Digvijaya Singh Alleges 'Matchfixing' By Ramdev With Ink Thrower

New Delhi, Jan 14: Congress general secretary Digvijaya Singh today stirred another hornets' nest by alleging that Swami Ramdev could have a 'matchfixing' deal with the ink thrower Kamran Siddiqui in order to garner sympathy.Singh
digvijaya singh alleges matchfixing by ramdev...
PTI 14 Jan 2012, 09:39 PM IST

New Delhi, Jan 14: Congress general secretary Digvijaya Singh today stirred another hornets' nest by alleging that Swami Ramdev could have a 'matchfixing' deal with the ink thrower Kamran Siddiqui in order to garner sympathy.

Singh told newspersons that Kamran Siddiqui was a known anti-Congress activist, and Ramdev could have used him to pour ink on him.

The feisty Congress leader said, he still believed that Ramdev was not a swami, but a crook. "I think the matchfixing was done in advance between Ramdev and Siddiqui."

Singh demanded a thorough probe into the background of the inkthrower and his NGO.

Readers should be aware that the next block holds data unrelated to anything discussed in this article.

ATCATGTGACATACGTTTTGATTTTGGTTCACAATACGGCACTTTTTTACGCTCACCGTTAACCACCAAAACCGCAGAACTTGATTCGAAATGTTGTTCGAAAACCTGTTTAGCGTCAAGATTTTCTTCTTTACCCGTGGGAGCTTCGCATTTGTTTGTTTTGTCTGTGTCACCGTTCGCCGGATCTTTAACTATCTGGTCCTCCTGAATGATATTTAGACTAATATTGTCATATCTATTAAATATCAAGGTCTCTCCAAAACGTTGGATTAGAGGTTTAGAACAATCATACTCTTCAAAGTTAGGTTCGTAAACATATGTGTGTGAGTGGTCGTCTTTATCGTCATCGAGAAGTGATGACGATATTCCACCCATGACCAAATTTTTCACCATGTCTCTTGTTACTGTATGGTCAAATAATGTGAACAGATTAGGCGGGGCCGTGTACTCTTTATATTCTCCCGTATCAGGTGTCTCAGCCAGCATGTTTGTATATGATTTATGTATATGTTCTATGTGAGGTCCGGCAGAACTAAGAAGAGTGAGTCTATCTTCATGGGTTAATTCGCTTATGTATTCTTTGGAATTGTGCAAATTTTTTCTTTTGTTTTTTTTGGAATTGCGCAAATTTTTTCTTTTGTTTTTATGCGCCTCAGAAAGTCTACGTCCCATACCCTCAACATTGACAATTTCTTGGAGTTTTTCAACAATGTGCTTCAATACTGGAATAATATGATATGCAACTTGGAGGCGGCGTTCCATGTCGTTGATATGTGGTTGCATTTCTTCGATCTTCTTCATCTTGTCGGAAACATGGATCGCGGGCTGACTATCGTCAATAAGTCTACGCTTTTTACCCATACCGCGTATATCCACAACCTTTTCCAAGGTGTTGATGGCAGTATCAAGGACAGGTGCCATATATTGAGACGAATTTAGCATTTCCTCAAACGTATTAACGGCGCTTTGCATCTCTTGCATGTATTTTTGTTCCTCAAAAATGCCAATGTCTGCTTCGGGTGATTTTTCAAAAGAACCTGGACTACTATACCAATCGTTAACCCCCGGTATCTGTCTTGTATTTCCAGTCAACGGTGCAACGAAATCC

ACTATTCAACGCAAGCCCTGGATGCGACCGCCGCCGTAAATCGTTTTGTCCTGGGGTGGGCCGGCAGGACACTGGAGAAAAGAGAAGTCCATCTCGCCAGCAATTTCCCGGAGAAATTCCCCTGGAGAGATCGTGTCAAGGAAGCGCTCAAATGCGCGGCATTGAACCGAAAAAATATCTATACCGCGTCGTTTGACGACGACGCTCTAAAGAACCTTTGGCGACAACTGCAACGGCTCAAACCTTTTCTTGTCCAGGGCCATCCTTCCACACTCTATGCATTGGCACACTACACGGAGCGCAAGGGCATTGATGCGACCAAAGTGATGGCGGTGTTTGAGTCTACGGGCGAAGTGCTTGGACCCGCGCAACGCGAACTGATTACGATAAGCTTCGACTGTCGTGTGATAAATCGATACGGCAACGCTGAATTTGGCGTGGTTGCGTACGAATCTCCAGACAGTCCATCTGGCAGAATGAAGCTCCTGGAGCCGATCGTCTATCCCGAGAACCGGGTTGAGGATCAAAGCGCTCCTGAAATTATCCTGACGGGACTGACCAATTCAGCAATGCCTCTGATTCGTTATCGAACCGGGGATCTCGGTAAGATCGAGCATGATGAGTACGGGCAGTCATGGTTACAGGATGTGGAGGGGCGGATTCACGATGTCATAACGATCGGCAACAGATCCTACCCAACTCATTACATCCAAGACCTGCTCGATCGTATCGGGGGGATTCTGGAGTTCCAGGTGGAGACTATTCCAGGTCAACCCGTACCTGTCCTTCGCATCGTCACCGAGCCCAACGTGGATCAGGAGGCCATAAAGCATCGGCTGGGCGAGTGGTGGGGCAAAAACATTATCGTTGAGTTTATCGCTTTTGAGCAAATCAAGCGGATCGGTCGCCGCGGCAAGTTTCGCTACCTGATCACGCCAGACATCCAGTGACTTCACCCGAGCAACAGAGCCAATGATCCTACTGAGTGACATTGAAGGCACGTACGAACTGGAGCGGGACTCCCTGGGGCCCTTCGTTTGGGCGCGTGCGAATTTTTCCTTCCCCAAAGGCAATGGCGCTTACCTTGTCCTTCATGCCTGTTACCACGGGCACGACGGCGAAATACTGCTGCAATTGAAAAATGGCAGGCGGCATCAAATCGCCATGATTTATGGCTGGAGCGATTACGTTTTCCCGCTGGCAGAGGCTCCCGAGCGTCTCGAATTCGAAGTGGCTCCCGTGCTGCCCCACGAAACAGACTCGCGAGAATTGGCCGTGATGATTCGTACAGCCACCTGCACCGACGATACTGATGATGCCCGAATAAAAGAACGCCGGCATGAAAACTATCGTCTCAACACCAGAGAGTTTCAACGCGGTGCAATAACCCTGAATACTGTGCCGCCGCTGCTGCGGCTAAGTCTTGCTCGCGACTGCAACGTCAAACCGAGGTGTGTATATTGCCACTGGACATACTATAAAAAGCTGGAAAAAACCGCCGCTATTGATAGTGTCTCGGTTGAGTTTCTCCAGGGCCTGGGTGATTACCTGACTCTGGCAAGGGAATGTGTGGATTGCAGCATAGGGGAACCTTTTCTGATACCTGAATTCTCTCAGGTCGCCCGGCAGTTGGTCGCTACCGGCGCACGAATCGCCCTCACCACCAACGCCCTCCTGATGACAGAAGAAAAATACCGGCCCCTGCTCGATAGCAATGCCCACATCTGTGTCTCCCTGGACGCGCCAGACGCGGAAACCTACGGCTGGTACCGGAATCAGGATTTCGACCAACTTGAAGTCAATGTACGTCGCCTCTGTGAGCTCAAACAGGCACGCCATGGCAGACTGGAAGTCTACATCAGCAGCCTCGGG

Digvijay Singh said there appeared to be a conspiracy to cause tension between communities by throwing ink at Swami Ramdev.

"There are fundamentalists in both Hindu and Muslim communities. It appears to be a conspiracy to create tension between communities. The incident needs to be thoroughly investigated", said Singh.

Meanwhile, independent Delhi MLA from Okhla Asif Mohammed Khan today told mediapersons that Kamran Siddiqui was a person with criminal backgrounds and he had several FIRs against him in at least four Delhi police stations, Jamia Nagar, C R Park, Kalkaji and New Friends Colony.

Kamran Siddiqui's Wagon R car parked outside the Constitution club, where the incident took place, had a sticker with Delhi Police's red and blue background with the name of Anti-Corruption cell written on it.

Parliamentary Affairs minister of state Harish Rawat condemned the act saying of late, a tendency has begun to get cheap publicity by committing such acts.

"The people appear to be misguided and such acts are not good for a democracy".

Asked about the need for having a deterrent law to prevent such acts of throwing ink, shoes or slapping personalities, Rawat said, it was up to the lawcourts to give deterrent punishment so that such incidents are not repeated.

 
   
 

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